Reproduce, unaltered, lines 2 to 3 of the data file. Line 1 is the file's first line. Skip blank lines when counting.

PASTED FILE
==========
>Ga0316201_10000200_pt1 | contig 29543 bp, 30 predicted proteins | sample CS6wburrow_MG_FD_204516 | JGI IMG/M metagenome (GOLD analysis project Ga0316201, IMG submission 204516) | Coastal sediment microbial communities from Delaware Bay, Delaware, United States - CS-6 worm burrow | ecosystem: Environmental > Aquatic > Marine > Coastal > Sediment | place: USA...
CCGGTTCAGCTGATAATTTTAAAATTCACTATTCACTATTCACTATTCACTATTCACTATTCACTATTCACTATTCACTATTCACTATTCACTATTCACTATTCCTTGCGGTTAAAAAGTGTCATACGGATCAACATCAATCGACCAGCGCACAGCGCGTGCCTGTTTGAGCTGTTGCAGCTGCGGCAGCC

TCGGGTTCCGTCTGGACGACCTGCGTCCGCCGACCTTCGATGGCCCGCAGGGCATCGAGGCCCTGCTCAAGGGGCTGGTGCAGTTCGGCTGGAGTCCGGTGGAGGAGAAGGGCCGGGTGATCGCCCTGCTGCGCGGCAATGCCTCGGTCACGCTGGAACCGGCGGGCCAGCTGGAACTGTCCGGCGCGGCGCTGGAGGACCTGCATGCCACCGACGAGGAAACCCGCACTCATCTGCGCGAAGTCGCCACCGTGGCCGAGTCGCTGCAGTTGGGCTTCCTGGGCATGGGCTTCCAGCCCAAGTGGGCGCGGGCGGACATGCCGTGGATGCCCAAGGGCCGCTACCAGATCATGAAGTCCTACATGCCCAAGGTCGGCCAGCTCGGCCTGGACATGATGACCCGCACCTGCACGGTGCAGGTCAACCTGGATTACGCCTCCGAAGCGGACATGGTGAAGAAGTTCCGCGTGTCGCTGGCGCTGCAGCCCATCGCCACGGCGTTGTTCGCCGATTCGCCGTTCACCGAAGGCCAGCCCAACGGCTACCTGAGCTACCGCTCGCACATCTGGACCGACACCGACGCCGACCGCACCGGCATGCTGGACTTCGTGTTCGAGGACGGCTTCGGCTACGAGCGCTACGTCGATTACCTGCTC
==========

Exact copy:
CCGGTTCAGCTGATAATTTTAAAATTCACTATTCACTATTCACTATTCACTATTCACTATTCACTATTCACTATTCACTATTCACTATTCACTATTCACTATTCCTTGCGGTTAAAAAGTGTCATACGGATCAACATCAATCGACCAGCGCACAGCGCGTGCCTGTTTGAGCTGTTGCAGCTGCGGCAGCC

TCGGGTTCCGTCTGGACGACCTGCGTCCGCCGACCTTCGATGGCCCGCAGGGCATCGAGGCCCTGCTCAAGGGGCTGGTGCAGTTCGGCTGGAGTCCGGTGGAGGAGAAGGGCCGGGTGATCGCCCTGCTGCGCGGCAATGCCTCGGTCACGCTGGAACCGGCGGGCCAGCTGGAACTGTCCGGCGCGGCGCTGGAGGACCTGCATGCCACCGACGAGGAAACCCGCACTCATCTGCGCGAAGTCGCCACCGTGGCCGAGTCGCTGCAGTTGGGCTTCCTGGGCATGGGCTTCCAGCCCAAGTGGGCGCGGGCGGACATGCCGTGGATGCCCAAGGGCCGCTACCAGATCATGAAGTCCTACATGCCCAAGGTCGGCCAGCTCGGCCTGGACATGATGACCCGCACCTGCACGGTGCAGGTCAACCTGGATTACGCCTCCGAAGCGGACATGGTGAAGAAGTTCCGCGTGTCGCTGGCGCTGCAGCCCATCGCCACGGCGTTGTTCGCCGATTCGCCGTTCACCGAAGGCCAGCCCAACGGCTACCTGAGCTACCGCTCGCACATCTGGACCGACACCGACGCCGACCGCACCGGCATGCTGGACTTCGTGTTCGAGGACGGCTTCGGCTACGAGCGCTACGTCGATTACCTGCTC